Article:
There were several films and TV shows set during or after a nuclear attack including a poignant animation in 1986 called ‘When the Wind Blows’.
(copywrite Virgin/Roger Waters)
It tells the touching but harrowing story of a retired couple who, in the face of a nuclear attack, attempt to prepare for survival by building a shelter from doors and painting their windows white. They survive the initial blast and believe that emergency services will come to their aid but gradually get sicker and sicker until they fade away. I found it very powerful and I couldn’t understand why the powers that be persisted with the belief that nuclear armament was the way forward.
Anyway, moving on,the Cold War ended, I grew up and the idea of destruction via nuclear war has been replaced by fears about the destruction of the planet via global warming.
As an adult I gave my teenage influences little thought until I moved out of my first flat aged 27 when I had to decide what to do with a kitchen cupboard stuffed full of empty glass jars, far too many jars for a bit of jam making.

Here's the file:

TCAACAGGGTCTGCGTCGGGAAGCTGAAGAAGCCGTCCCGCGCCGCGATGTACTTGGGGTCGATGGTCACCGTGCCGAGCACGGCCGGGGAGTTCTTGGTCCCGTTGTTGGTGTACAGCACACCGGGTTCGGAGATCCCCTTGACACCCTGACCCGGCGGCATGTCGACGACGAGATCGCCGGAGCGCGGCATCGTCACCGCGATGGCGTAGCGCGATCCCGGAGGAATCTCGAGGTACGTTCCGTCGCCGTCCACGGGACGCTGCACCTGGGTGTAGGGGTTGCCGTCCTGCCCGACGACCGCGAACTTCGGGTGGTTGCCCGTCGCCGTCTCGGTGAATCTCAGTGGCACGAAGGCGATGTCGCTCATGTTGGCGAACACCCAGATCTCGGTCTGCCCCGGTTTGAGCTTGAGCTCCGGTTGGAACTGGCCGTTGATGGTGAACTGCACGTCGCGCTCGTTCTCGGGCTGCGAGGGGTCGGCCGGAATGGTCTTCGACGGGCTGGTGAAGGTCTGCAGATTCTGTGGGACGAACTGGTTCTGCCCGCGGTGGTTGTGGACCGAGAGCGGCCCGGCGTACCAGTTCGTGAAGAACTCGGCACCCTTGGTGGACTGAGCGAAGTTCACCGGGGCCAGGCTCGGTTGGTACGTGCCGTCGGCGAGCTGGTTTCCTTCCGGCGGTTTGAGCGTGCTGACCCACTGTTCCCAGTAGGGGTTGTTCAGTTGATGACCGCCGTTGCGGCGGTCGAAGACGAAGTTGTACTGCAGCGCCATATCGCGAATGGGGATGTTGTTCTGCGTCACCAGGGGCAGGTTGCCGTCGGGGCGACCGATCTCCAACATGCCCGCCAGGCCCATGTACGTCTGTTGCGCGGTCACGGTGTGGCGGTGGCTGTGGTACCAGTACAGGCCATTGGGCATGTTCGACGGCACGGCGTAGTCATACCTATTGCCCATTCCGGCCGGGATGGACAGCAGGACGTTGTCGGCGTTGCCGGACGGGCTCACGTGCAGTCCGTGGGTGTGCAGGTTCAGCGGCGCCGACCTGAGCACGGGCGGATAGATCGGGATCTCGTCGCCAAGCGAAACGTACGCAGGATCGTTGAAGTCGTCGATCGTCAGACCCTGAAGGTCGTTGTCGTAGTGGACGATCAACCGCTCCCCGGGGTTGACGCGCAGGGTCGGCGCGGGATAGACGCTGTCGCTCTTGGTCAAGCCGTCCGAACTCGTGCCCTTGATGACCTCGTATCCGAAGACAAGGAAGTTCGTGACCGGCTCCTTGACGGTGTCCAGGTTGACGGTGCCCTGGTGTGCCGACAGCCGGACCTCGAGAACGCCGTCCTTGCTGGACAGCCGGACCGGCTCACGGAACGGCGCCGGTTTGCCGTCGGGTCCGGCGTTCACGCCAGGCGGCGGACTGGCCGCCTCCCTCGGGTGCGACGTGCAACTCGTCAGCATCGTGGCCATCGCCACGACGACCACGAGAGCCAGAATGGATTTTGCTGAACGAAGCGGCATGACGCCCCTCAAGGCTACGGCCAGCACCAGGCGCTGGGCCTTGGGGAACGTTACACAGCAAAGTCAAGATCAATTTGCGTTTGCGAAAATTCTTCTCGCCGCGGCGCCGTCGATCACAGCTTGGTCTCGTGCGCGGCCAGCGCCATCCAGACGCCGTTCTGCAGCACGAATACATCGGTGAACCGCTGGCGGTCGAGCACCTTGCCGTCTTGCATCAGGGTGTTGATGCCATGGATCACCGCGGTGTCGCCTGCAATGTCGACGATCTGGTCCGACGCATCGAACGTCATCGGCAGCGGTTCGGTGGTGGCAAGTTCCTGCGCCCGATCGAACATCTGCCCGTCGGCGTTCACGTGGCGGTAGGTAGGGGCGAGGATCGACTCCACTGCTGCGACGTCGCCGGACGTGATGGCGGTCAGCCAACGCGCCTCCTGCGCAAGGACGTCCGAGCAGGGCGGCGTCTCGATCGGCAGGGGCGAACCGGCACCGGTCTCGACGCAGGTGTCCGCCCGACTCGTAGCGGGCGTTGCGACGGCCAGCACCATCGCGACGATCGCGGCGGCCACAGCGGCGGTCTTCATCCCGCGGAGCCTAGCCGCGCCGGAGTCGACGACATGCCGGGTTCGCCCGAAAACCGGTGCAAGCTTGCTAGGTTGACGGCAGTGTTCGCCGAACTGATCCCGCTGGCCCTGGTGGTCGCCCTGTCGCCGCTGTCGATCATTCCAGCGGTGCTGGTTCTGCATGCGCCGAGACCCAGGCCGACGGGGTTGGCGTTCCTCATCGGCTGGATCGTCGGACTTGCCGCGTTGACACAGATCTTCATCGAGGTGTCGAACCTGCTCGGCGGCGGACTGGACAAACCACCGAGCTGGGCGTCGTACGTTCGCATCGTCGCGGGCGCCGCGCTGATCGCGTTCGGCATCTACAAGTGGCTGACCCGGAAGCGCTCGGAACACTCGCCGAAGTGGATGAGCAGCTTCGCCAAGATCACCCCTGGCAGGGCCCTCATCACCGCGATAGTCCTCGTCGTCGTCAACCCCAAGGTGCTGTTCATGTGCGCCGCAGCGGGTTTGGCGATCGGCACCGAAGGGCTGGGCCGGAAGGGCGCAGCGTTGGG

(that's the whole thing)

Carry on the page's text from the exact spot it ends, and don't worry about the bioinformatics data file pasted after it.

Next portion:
This was before the idea of recycling glass had become popular and I had to ask myself why I had kept so many jamjars, ‘Just in case…’ I told myself. Just in case of what exactly? My subconscious provided an interesting reply – the answer was just in case of…nuclear war; glass jars would come in very handy for keeping fresh water, storing preserved food and even to defend myself (I know, vivid imagination).
Since then I have been more aware of a subtle instinct underlying some of my behaviours. I find being able to knit, spin and now weave very reassuring as should nuclear war ensue, I will be able to keep those I love warm in the post-war feudal society (can’t really remember what that is but I do know life wouldn’t be quite a comfortable as it is now) we shall no doubt find ourselves in if we were to be unfortunate to survive (can you spot crazy knitting lady raising her head again?!?).
I would also be able to make goods to barter with for things like food, medical supplies and fuel. So, what are your survival skills? Maybe we could trade….
Being able to create something both beautiful and useful from something a as common as fleece is immensely pleasing too.